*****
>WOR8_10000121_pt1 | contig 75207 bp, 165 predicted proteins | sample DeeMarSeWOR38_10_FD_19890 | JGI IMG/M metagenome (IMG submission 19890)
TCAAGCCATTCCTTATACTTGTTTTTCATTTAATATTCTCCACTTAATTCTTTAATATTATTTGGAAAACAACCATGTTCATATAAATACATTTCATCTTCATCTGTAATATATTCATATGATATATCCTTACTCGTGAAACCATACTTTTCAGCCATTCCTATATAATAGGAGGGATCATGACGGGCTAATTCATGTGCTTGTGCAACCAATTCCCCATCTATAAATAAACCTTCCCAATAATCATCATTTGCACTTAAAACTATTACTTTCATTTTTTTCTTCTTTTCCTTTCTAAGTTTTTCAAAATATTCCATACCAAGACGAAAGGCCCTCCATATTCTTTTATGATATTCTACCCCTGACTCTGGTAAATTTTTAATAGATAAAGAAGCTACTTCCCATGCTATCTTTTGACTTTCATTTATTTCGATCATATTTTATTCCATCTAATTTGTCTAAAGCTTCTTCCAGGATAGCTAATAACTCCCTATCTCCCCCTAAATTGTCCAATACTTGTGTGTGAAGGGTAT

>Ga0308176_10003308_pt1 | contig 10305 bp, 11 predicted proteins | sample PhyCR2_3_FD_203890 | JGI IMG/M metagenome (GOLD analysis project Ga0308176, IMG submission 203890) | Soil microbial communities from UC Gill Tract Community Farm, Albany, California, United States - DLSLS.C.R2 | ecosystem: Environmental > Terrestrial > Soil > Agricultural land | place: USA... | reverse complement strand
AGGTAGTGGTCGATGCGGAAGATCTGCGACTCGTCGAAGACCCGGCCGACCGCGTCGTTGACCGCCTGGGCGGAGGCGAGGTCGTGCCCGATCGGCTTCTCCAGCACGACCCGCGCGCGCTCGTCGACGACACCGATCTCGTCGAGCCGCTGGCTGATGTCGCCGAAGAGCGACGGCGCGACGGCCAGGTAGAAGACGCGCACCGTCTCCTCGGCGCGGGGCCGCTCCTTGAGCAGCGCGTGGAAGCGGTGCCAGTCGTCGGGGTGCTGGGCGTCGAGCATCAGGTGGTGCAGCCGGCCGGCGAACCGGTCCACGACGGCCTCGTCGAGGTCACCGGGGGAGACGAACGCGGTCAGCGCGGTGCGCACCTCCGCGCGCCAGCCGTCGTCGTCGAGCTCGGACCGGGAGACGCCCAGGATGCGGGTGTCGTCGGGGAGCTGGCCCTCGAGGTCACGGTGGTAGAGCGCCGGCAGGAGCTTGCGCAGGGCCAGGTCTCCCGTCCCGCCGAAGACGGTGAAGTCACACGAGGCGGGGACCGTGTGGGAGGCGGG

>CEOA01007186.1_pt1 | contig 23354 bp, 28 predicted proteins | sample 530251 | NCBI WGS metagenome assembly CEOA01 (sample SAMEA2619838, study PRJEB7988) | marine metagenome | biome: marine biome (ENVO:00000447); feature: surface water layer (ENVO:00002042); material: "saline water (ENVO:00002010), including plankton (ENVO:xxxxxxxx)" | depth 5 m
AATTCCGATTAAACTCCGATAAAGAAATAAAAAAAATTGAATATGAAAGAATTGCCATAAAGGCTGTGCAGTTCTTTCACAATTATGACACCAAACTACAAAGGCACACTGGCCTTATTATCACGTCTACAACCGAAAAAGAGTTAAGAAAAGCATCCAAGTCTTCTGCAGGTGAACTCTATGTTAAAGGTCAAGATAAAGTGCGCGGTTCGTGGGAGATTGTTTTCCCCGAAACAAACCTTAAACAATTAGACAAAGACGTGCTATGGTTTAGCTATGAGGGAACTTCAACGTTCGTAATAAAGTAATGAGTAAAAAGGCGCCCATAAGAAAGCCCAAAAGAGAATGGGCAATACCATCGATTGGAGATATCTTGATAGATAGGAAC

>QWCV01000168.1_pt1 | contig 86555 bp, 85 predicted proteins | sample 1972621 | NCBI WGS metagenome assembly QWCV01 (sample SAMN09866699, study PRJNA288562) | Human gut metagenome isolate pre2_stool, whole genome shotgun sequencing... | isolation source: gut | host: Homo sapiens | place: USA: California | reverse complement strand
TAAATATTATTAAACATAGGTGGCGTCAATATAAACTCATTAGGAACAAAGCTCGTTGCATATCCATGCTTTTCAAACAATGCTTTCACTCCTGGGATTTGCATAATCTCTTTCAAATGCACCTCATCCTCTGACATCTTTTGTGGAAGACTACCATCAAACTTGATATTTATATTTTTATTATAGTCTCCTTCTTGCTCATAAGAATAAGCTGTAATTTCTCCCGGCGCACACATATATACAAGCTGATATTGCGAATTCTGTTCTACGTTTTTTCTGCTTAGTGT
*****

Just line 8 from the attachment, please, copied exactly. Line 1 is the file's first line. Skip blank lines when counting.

TAAATATTATTAAACATAGGTGGCGTCAATATAAACTCATTAGGAACAAAGCTCGTTGCATATCCATGCTTTTCAAACAATGCTTTCACTCCTGGGATTTGCATAATCTCTTTCAAATGCACCTCATCCTCTGACATCTTTTGTGGAAGACTACCATCAAACTTGATATTTATATTTTTATTATAGTCTCCTTCTTGCTCATAAGAATAAGCTGTAATTTCTCCCGGCGCACACATATATACAAGCTGATATTGCGAATTCTGTTCTACGTTTTTTCTGCTTAGTGT